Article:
If you have a question about gardening in the Birmingham area, ask John. John Floyd has been gardening–and learning about gardening–for more than 30 years. In addition to his day-to-day experience in the garden, John has degrees in horticulture, plant taxonomy, and plant physiology from Auburn and Clemson Universities and was Editor-in-Chief of Southern Living.
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The best time of the year is when the plants or dormant or early spring when the foliage is just sprouting. Now saying that folks transplant them all the time with big clumps of dirt around the plants but not all will make it even if they are kept constantly moist
Look for little greenish worms. If that is the case it is cabbage looper and can be controlled with ‘Sevin’ or ‘Dipel'(organic). If that is not the case, it could be something like grasshoppers or some type of flying insect. In all cases I suspect ‘Sevin’ will help.
It will do great here. While our soils are a mix of sand and clay it has power enough to handle our soils just fine.
I generally use a low nitrogen fertilizer like 5-10-10 or 6-12-12 this time of the year on hydrangeas.
I do not know of any selections and they are hard to find. The are great for Alabama gardens since it is a native plant in parts of our state.
It is probably dogwood borer from what you describe. Ortho Rose and Shrub disease product is a homeowner product cleared to control dogwood borer. Apply according to label directions. If the trees are large, several applications will be needed in several seasons.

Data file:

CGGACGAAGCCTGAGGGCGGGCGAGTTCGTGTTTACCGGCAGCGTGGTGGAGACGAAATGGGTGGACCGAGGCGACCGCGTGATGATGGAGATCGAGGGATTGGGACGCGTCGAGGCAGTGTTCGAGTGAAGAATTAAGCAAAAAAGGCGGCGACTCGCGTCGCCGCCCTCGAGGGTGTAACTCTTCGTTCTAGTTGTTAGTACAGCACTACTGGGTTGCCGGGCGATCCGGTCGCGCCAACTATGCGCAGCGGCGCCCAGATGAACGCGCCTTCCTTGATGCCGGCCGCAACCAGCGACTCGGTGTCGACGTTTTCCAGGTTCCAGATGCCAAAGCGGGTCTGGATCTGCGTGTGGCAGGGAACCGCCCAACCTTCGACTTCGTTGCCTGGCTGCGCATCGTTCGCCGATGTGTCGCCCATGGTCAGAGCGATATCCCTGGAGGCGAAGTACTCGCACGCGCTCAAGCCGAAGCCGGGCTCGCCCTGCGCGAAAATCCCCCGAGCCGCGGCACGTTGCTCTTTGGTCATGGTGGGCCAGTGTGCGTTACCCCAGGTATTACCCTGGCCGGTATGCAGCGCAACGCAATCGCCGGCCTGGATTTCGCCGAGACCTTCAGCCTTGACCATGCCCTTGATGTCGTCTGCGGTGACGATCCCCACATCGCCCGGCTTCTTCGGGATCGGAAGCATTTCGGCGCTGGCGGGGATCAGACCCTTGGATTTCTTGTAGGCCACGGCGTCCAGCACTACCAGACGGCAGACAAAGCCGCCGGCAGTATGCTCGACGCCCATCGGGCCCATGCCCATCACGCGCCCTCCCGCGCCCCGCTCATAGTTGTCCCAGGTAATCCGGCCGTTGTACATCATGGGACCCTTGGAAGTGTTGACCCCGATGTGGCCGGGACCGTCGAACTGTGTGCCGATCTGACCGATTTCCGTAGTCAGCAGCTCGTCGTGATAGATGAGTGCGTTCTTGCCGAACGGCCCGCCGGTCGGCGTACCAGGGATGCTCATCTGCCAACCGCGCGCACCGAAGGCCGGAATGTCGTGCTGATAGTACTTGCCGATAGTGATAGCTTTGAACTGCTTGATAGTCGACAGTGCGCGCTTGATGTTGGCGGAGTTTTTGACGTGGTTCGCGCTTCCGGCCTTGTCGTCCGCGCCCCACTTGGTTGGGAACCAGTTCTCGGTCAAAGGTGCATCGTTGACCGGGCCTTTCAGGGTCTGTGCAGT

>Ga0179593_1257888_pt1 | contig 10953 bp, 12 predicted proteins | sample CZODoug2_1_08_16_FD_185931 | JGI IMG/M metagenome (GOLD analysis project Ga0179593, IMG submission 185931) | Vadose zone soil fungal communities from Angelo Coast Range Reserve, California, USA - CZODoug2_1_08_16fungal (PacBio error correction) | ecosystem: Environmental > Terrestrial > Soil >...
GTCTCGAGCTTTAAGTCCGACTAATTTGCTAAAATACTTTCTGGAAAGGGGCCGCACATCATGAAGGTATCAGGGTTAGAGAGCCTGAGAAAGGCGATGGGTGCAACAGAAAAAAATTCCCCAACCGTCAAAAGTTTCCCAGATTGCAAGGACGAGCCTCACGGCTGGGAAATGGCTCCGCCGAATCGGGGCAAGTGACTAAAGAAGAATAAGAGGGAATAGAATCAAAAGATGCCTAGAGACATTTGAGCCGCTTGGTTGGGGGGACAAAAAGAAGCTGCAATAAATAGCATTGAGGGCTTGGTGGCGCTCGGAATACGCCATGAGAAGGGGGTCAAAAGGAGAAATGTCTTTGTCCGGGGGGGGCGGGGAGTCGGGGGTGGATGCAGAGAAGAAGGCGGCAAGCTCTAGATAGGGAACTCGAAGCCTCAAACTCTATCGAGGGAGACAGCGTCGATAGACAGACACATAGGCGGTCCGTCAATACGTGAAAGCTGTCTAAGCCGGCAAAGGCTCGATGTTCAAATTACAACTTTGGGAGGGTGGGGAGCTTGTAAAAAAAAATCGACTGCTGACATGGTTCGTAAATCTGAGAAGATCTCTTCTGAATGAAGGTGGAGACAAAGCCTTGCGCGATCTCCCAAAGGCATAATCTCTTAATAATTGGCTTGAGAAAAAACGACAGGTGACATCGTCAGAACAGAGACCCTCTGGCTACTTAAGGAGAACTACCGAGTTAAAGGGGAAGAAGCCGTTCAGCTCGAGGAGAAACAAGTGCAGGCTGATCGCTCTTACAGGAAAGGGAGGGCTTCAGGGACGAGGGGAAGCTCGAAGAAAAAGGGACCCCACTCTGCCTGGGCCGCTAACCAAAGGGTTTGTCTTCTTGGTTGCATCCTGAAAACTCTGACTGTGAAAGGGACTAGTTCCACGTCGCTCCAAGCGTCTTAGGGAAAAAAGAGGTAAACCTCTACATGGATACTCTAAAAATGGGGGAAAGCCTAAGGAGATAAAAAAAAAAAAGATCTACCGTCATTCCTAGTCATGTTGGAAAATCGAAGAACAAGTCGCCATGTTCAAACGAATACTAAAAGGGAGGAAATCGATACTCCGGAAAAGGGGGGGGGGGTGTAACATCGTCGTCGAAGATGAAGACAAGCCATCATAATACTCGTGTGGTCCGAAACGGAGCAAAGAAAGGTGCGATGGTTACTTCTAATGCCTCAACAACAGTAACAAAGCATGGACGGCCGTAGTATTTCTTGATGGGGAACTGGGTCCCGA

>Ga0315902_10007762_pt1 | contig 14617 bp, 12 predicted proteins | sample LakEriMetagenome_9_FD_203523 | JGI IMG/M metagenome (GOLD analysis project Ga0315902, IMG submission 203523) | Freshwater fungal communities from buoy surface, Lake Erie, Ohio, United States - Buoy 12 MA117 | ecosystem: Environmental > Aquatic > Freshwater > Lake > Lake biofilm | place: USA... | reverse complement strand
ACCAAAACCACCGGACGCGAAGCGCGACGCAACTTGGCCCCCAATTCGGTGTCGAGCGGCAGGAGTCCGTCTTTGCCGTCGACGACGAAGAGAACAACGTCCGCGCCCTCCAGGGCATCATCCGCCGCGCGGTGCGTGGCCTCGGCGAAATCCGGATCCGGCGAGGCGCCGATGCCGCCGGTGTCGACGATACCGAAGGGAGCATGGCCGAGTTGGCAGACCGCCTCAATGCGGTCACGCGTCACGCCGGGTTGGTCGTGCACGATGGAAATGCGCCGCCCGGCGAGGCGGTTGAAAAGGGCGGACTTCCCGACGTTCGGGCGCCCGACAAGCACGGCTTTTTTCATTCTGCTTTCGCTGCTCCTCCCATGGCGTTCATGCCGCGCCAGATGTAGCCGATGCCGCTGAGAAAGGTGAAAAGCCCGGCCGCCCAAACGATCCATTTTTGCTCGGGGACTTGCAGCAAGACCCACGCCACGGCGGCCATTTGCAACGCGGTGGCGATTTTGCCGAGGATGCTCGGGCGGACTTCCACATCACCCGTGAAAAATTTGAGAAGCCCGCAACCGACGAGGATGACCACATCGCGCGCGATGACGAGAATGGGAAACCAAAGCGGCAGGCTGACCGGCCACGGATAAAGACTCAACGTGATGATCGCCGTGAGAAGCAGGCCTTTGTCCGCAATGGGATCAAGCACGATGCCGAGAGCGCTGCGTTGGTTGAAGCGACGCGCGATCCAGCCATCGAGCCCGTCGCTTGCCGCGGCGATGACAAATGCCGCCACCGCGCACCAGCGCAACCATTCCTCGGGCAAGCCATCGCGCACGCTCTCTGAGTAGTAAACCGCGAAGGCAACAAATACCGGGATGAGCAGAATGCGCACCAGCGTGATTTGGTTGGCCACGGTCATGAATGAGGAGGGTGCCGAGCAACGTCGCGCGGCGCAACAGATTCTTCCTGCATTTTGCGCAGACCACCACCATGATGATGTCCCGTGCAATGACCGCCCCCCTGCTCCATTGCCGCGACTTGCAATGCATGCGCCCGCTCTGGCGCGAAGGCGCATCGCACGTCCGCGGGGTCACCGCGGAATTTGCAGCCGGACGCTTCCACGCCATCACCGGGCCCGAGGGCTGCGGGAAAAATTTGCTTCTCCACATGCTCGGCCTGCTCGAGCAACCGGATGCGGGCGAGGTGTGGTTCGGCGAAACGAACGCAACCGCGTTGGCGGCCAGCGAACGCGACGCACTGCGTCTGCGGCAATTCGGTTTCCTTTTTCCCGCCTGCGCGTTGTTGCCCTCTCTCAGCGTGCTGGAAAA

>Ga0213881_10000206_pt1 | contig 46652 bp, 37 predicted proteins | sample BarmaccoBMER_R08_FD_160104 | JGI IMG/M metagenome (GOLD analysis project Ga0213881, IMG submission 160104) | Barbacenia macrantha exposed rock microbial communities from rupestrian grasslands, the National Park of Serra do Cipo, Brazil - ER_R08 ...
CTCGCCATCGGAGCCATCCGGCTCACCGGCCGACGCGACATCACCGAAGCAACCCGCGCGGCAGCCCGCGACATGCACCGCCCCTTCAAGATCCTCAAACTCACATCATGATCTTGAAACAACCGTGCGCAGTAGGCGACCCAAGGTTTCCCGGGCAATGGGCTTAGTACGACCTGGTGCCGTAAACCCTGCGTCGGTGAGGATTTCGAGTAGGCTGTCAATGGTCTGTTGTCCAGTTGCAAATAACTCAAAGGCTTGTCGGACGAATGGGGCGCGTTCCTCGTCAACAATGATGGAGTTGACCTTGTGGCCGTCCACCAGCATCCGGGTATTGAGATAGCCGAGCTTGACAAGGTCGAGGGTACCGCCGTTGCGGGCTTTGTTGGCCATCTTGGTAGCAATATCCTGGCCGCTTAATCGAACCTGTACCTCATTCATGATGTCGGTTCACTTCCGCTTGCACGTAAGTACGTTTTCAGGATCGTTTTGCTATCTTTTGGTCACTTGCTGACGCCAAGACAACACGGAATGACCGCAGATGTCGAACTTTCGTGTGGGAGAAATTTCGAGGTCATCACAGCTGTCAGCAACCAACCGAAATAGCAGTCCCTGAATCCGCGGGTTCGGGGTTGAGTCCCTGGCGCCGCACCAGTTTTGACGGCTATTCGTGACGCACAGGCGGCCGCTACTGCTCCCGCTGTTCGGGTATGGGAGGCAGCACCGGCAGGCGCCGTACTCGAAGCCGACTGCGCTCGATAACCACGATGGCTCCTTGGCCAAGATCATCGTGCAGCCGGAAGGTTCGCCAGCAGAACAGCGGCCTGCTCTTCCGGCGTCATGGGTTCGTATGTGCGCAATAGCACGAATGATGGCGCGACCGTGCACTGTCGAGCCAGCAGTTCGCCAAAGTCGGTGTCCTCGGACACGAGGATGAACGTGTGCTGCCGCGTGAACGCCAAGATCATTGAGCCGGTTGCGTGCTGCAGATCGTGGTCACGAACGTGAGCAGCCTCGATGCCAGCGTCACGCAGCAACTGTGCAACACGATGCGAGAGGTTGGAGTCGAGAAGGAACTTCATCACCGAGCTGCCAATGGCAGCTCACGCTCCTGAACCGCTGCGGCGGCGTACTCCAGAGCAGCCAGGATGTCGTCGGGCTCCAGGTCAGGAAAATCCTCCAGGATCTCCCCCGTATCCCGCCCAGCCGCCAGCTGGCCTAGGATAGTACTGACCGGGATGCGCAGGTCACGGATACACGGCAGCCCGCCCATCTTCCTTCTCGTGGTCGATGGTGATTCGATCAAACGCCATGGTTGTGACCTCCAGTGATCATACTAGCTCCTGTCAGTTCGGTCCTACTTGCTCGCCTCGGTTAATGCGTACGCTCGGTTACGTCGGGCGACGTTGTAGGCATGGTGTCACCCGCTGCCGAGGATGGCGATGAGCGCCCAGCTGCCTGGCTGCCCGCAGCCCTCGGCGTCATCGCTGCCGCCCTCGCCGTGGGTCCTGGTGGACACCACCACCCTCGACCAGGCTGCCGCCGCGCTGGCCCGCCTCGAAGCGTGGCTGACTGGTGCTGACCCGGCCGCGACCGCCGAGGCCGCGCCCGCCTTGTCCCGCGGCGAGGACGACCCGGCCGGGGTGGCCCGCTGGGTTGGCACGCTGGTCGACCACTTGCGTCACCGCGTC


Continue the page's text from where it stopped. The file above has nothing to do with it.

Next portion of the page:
I think it is worth a try as you have nothing to lose, but rooting these is not easy. But, if you have had success in the past, then if the wood of the plant is not too big and old, you probably can root it the same way you did the others.
Well, you can do that as long as there is foliage below where you are cutting the ficus. Just remember that you can also do it in stages, which I like to do.
Need more information. Sun or shade, degree of slope, quality of soil, current state of erosion, are things I need to help you make a good decision. Also, see post on sun ground covers.
I could use some more details. Dense is Asian Jasmine and it hugs the ground, and once established it can be maintained with nylon-string trimmers. Almost all of the Junipers like full sun, and you can get them in a variety of sizes (heights). Many folks use these on slopes. Others include winter Jasmine, some of the new rose types that trail, prostrate loropetalum (Chinese Fringe),etc. A good description of the space you are considering, and the quality of the soil would help me be more specific.
It certainly can be cut back with a string trimmer, but using a mower if the crown is high will probably damage or kill the plant.
I think they should be fertilized each time they finish blooming. So, depending on the type you have, that would be two or three times a year.
Slug bait usually controls them, but if not I have had good luck pouring beer in shallow tops and putting them under the leaves, and it does the trick over time. But if you have a large infestation, you are going to have to refill the tops several times.
While I have never used this product, I checked with the Hanna Center at the Botanical Gardens, and they say it is an excellent product. Two things to remember, it lasts only a max of ten days and spraying open blooms can cause burn to the petals.
I checked with my friends with the Hanna Center and they agree that if it is just brittle or brown leaves, it is one of two things: the plants got dry and the lower leaves are where the damage is exhibited, or it is just a characterisitc of the plants, as many of the older types have this as a common characteristic.